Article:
Facing the Lion
In 2003, Joseph Lekuton published a memoir through National Geographic called Facing the Lion. In this excerpt, Lekuton describes what happens when he returns home for a visit, after teaching for two years in the United States, and gives his mother the most valuable gift she could imagine: eight cows from Ethiopia.
The cows up there were a good breed. They were more drought resistant and gave more milk than our cows. I thought that they would be the perfect present for my mom -- not only for her, but for the whole community. There would be more milk for everybody, and the new cattle would improve our breeding stock. So we went up there and bought the cows. We arranged for transportation, and then we drove home. I never said a word to my mom, so she wasn't expecting anything.
The cows arrived about a week later. I made sure that they were brought to the village early in the morning. Mornings are regarded as a blessing. As the sun was coming up, I brought the cows into the kraal, one by one, eight of them. I said to my mom, "This is a gift for you. What you've done for me has been incredible. You've supported me my whole life, through all the tough decisions to allow me to stay in school. When people wanted me to drop out, you made me stay. So this is your gift. Come and see your cows." She couldn't believe it! She couldn't say a word. She just went and looked at them, touched them.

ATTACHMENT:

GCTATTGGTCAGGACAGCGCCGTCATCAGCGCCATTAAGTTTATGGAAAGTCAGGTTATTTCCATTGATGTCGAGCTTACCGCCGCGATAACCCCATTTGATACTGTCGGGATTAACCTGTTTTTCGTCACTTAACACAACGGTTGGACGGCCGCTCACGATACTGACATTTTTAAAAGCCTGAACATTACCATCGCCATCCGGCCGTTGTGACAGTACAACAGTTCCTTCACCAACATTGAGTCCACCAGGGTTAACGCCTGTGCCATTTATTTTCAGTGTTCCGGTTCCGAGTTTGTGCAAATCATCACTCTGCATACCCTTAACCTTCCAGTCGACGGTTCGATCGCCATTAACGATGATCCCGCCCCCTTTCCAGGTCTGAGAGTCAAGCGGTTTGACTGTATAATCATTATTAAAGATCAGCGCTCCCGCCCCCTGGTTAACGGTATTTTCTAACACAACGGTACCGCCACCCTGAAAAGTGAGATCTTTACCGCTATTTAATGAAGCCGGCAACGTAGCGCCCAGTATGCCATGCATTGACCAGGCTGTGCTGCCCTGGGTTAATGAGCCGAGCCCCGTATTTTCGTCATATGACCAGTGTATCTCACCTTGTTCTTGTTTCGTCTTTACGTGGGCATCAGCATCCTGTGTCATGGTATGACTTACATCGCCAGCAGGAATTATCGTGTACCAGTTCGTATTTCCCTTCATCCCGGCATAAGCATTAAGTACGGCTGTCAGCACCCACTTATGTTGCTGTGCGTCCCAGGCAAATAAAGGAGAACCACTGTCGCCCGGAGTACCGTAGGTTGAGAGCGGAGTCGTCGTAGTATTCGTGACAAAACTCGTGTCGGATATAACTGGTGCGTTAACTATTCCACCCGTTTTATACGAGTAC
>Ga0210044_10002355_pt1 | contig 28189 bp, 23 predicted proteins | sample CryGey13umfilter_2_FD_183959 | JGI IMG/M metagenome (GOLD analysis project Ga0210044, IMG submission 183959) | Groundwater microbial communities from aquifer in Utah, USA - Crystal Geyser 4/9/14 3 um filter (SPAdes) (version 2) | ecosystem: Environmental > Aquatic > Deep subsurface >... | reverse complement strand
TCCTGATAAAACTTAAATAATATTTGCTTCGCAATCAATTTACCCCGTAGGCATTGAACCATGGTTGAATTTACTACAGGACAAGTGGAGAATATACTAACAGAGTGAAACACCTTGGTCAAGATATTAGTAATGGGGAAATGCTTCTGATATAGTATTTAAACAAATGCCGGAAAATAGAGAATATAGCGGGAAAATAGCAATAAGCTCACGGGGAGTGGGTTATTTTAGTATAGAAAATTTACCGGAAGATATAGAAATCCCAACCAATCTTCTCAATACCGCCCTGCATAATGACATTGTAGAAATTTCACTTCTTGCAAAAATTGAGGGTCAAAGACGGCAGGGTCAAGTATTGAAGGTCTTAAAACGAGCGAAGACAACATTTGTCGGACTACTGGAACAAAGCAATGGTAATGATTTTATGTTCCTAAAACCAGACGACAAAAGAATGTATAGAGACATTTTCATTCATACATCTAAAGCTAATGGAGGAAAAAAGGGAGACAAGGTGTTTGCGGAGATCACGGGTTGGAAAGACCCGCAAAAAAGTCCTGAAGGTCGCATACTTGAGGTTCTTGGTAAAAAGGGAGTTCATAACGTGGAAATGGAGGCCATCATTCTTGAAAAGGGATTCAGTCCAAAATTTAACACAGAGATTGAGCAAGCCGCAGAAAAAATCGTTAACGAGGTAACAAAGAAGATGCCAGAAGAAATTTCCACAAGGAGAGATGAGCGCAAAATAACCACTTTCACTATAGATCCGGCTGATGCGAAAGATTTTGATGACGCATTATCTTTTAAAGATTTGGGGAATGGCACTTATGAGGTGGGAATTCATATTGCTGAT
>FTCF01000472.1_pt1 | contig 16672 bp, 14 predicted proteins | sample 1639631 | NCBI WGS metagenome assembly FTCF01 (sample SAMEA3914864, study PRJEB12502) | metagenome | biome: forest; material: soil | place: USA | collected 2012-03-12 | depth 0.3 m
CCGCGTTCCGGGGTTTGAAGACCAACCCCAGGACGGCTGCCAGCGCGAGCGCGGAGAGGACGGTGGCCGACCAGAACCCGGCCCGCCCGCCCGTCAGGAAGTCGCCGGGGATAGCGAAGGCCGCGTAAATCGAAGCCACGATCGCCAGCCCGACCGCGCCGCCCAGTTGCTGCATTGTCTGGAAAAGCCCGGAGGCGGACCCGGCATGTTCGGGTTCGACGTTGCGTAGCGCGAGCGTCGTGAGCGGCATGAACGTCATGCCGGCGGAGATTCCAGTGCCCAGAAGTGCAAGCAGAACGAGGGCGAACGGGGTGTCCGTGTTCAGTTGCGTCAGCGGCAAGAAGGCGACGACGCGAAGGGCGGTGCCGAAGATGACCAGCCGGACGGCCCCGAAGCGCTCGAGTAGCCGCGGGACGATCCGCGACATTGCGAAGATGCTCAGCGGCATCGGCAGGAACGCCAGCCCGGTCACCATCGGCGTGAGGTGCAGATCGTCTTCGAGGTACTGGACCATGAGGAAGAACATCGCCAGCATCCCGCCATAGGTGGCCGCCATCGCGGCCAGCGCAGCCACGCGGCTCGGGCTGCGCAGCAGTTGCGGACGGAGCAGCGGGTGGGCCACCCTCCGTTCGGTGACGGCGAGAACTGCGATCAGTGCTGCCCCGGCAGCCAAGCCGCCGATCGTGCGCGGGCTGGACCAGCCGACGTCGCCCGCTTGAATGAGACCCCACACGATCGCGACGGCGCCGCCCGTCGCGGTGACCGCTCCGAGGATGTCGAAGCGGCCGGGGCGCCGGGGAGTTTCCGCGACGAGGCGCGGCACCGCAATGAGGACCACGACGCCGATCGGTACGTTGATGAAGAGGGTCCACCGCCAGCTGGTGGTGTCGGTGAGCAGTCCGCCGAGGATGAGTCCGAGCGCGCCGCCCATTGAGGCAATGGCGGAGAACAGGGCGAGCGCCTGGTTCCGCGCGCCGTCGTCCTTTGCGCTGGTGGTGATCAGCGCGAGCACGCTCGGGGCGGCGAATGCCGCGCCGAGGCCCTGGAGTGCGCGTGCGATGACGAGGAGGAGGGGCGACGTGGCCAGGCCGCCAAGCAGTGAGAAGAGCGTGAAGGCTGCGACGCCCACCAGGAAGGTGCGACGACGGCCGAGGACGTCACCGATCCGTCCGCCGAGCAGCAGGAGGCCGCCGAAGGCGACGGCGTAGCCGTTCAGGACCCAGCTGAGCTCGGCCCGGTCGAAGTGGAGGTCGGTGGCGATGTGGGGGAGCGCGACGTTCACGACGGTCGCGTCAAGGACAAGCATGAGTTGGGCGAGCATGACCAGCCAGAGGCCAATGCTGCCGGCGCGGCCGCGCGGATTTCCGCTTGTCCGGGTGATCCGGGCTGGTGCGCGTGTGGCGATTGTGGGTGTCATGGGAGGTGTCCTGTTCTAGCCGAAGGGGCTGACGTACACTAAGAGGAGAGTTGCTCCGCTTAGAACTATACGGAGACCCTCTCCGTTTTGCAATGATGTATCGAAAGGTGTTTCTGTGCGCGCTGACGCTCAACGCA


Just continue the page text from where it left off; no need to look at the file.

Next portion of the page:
It was time for the cattle to go out and graze, so the new cows went out with the rest of the herd. When they came back that evening, Mom went out and looked at them again, and that night she woke up many times to go out to be with them. What she was doing was naming them. In the morning, she took me out and told me their name -- "This is so-and-so, this is so-and-so, this is so-and-so." She was very happy -- I knew it was going to make her happy, but I didn't know how happy. And now the kids in the village are saying, "I'll to go to school to buy cows for my mom, like Lekuton did." It's been very good.
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